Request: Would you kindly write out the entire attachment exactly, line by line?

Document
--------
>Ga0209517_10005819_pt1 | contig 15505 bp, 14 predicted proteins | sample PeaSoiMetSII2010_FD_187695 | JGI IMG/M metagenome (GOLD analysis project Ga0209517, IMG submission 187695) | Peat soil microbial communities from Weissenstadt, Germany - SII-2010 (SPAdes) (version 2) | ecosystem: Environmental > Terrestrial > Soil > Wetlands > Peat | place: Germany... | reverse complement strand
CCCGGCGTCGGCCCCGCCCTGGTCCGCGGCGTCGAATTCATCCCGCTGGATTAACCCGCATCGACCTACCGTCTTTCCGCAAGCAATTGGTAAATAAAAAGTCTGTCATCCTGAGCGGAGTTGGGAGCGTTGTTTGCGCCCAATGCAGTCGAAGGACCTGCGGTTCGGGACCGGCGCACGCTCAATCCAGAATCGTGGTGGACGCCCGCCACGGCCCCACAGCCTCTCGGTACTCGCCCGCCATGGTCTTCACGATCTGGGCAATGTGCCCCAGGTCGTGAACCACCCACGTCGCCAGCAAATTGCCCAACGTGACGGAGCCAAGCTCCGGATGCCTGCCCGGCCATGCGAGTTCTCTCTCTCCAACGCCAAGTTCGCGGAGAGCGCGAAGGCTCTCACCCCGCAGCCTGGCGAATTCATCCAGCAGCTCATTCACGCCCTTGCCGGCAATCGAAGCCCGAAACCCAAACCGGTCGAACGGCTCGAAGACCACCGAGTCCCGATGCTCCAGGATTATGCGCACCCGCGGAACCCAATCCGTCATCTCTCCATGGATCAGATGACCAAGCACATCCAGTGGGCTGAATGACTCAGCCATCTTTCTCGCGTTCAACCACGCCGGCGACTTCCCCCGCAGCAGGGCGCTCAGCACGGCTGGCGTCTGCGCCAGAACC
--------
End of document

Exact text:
>Ga0209517_10005819_pt1 | contig 15505 bp, 14 predicted proteins | sample PeaSoiMetSII2010_FD_187695 | JGI IMG/M metagenome (GOLD analysis project Ga0209517, IMG submission 187695) | Peat soil microbial communities from Weissenstadt, Germany - SII-2010 (SPAdes) (version 2) | ecosystem: Environmental > Terrestrial > Soil > Wetlands > Peat | place: Germany... | reverse complement strand
CCCGGCGTCGGCCCCGCCCTGGTCCGCGGCGTCGAATTCATCCCGCTGGATTAACCCGCATCGACCTACCGTCTTTCCGCAAGCAATTGGTAAATAAAAAGTCTGTCATCCTGAGCGGAGTTGGGAGCGTTGTTTGCGCCCAATGCAGTCGAAGGACCTGCGGTTCGGGACCGGCGCACGCTCAATCCAGAATCGTGGTGGACGCCCGCCACGGCCCCACAGCCTCTCGGTACTCGCCCGCCATGGTCTTCACGATCTGGGCAATGTGCCCCAGGTCGTGAACCACCCACGTCGCCAGCAAATTGCCCAACGTGACGGAGCCAAGCTCCGGATGCCTGCCCGGCCATGCGAGTTCTCTCTCTCCAACGCCAAGTTCGCGGAGAGCGCGAAGGCTCTCACCCCGCAGCCTGGCGAATTCATCCAGCAGCTCATTCACGCCCTTGCCGGCAATCGAAGCCCGAAACCCAAACCGGTCGAACGGCTCGAAGACCACCGAGTCCCGATGCTCCAGGATTATGCGCACCCGCGGAACCCAATCCGTCATCTCTCCATGGATCAGATGACCAAGCACATCCAGTGGGCTGAATGACTCAGCCATCTTTCTCGCGTTCAACCACGCCGGCGACTTCCCCCGCAGCAGGGCGCTCAGCACGGCTGGCGTCTGCGCCAGAACC